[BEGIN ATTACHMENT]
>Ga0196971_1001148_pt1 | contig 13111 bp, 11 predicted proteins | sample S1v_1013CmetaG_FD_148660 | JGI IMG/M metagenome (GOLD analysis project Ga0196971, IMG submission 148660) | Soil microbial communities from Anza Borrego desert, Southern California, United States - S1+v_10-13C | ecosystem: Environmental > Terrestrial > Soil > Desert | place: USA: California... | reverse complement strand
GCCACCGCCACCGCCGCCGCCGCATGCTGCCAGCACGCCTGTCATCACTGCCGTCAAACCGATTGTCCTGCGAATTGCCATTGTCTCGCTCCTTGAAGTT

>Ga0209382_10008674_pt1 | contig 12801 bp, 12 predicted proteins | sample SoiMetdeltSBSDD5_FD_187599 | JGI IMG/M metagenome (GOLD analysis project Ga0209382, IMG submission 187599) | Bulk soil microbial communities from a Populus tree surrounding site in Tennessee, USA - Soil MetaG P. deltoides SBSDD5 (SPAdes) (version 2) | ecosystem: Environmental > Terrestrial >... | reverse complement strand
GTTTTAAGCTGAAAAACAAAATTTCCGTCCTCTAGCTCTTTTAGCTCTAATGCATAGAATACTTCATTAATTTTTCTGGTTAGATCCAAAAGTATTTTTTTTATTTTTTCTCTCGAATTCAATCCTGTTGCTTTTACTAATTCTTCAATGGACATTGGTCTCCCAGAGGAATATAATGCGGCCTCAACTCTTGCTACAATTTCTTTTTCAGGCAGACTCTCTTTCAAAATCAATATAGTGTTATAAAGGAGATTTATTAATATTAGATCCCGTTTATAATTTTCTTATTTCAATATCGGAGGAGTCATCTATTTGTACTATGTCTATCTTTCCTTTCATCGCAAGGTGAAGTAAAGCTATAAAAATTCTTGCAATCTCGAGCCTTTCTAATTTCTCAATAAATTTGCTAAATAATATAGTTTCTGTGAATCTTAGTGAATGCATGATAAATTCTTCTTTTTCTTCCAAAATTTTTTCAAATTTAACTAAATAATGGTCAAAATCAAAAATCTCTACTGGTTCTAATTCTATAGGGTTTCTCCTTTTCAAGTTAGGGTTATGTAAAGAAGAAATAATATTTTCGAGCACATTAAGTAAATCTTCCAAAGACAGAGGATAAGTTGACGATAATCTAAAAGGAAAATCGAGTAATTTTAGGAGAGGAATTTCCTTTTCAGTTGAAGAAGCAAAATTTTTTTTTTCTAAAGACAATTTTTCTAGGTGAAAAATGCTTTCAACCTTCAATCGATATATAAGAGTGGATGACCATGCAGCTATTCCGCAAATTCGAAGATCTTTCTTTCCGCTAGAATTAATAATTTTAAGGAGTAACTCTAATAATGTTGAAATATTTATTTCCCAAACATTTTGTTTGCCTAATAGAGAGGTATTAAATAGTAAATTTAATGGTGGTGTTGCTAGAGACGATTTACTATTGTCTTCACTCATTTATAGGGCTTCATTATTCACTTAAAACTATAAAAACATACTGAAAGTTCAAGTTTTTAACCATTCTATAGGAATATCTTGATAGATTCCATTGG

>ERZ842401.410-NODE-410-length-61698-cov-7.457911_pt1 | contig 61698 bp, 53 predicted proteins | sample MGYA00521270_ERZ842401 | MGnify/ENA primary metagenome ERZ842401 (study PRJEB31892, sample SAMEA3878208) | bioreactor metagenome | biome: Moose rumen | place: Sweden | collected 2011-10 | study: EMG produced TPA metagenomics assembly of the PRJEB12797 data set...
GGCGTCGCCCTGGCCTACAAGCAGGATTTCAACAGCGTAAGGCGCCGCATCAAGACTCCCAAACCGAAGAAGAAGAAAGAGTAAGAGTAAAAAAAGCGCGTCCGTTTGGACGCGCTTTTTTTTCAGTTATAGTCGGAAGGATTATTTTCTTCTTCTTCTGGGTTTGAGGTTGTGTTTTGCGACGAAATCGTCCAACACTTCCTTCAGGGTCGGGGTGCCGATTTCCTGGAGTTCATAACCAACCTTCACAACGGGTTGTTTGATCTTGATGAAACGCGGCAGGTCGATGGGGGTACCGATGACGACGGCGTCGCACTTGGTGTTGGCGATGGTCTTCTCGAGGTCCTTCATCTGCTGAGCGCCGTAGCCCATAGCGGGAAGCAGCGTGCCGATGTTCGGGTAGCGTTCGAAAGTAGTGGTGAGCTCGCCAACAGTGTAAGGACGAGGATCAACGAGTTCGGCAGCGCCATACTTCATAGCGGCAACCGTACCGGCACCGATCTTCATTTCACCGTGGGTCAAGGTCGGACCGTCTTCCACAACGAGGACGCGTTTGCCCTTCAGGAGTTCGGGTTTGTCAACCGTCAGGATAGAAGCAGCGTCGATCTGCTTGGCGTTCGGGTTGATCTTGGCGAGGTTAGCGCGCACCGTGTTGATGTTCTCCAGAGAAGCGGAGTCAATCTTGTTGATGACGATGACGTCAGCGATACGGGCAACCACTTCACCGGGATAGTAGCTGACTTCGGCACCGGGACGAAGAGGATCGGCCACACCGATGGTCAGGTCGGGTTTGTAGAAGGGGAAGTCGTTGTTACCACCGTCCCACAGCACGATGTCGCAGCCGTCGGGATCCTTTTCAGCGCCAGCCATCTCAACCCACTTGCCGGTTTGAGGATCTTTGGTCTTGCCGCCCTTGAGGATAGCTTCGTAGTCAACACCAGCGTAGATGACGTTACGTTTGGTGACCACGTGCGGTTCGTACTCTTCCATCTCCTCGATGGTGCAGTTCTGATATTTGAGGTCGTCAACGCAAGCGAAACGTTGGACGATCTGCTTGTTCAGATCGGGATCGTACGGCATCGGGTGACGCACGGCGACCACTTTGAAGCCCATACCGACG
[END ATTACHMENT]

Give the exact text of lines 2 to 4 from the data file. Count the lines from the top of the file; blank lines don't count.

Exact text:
GCCACCGCCACCGCCGCCGCCGCATGCTGCCAGCACGCCTGTCATCACTGCCGTCAAACCGATTGTCCTGCGAATTGCCATTGTCTCGCTCCTTGAAGTT

>Ga0209382_10008674_pt1 | contig 12801 bp, 12 predicted proteins | sample SoiMetdeltSBSDD5_FD_187599 | JGI IMG/M metagenome (GOLD analysis project Ga0209382, IMG submission 187599) | Bulk soil microbial communities from a Populus tree surrounding site in Tennessee, USA - Soil MetaG P. deltoides SBSDD5 (SPAdes) (version 2) | ecosystem: Environmental > Terrestrial >... | reverse complement strand
GTTTTAAGCTGAAAAACAAAATTTCCGTCCTCTAGCTCTTTTAGCTCTAATGCATAGAATACTTCATTAATTTTTCTGGTTAGATCCAAAAGTATTTTTTTTATTTTTTCTCTCGAATTCAATCCTGTTGCTTTTACTAATTCTTCAATGGACATTGGTCTCCCAGAGGAATATAATGCGGCCTCAACTCTTGCTACAATTTCTTTTTCAGGCAGACTCTCTTTCAAAATCAATATAGTGTTATAAAGGAGATTTATTAATATTAGATCCCGTTTATAATTTTCTTATTTCAATATCGGAGGAGTCATCTATTTGTACTATGTCTATCTTTCCTTTCATCGCAAGGTGAAGTAAAGCTATAAAAATTCTTGCAATCTCGAGCCTTTCTAATTTCTCAATAAATTTGCTAAATAATATAGTTTCTGTGAATCTTAGTGAATGCATGATAAATTCTTCTTTTTCTTCCAAAATTTTTTCAAATTTAACTAAATAATGGTCAAAATCAAAAATCTCTACTGGTTCTAATTCTATAGGGTTTCTCCTTTTCAAGTTAGGGTTATGTAAAGAAGAAATAATATTTTCGAGCACATTAAGTAAATCTTCCAAAGACAGAGGATAAGTTGACGATAATCTAAAAGGAAAATCGAGTAATTTTAGGAGAGGAATTTCCTTTTCAGTTGAAGAAGCAAAATTTTTTTTTTCTAAAGACAATTTTTCTAGGTGAAAAATGCTTTCAACCTTCAATCGATATATAAGAGTGGATGACCATGCAGCTATTCCGCAAATTCGAAGATCTTTCTTTCCGCTAGAATTAATAATTTTAAGGAGTAACTCTAATAATGTTGAAATATTTATTTCCCAAACATTTTGTTTGCCTAATAGAGAGGTATTAAATAGTAAATTTAATGGTGGTGTTGCTAGAGACGATTTACTATTGTCTTCACTCATTTATAGGGCTTCATTATTCACTTAAAACTATAAAAACATACTGAAAGTTCAAGTTTTTAACCATTCTATAGGAATATCTTGATAGATTCCATTGG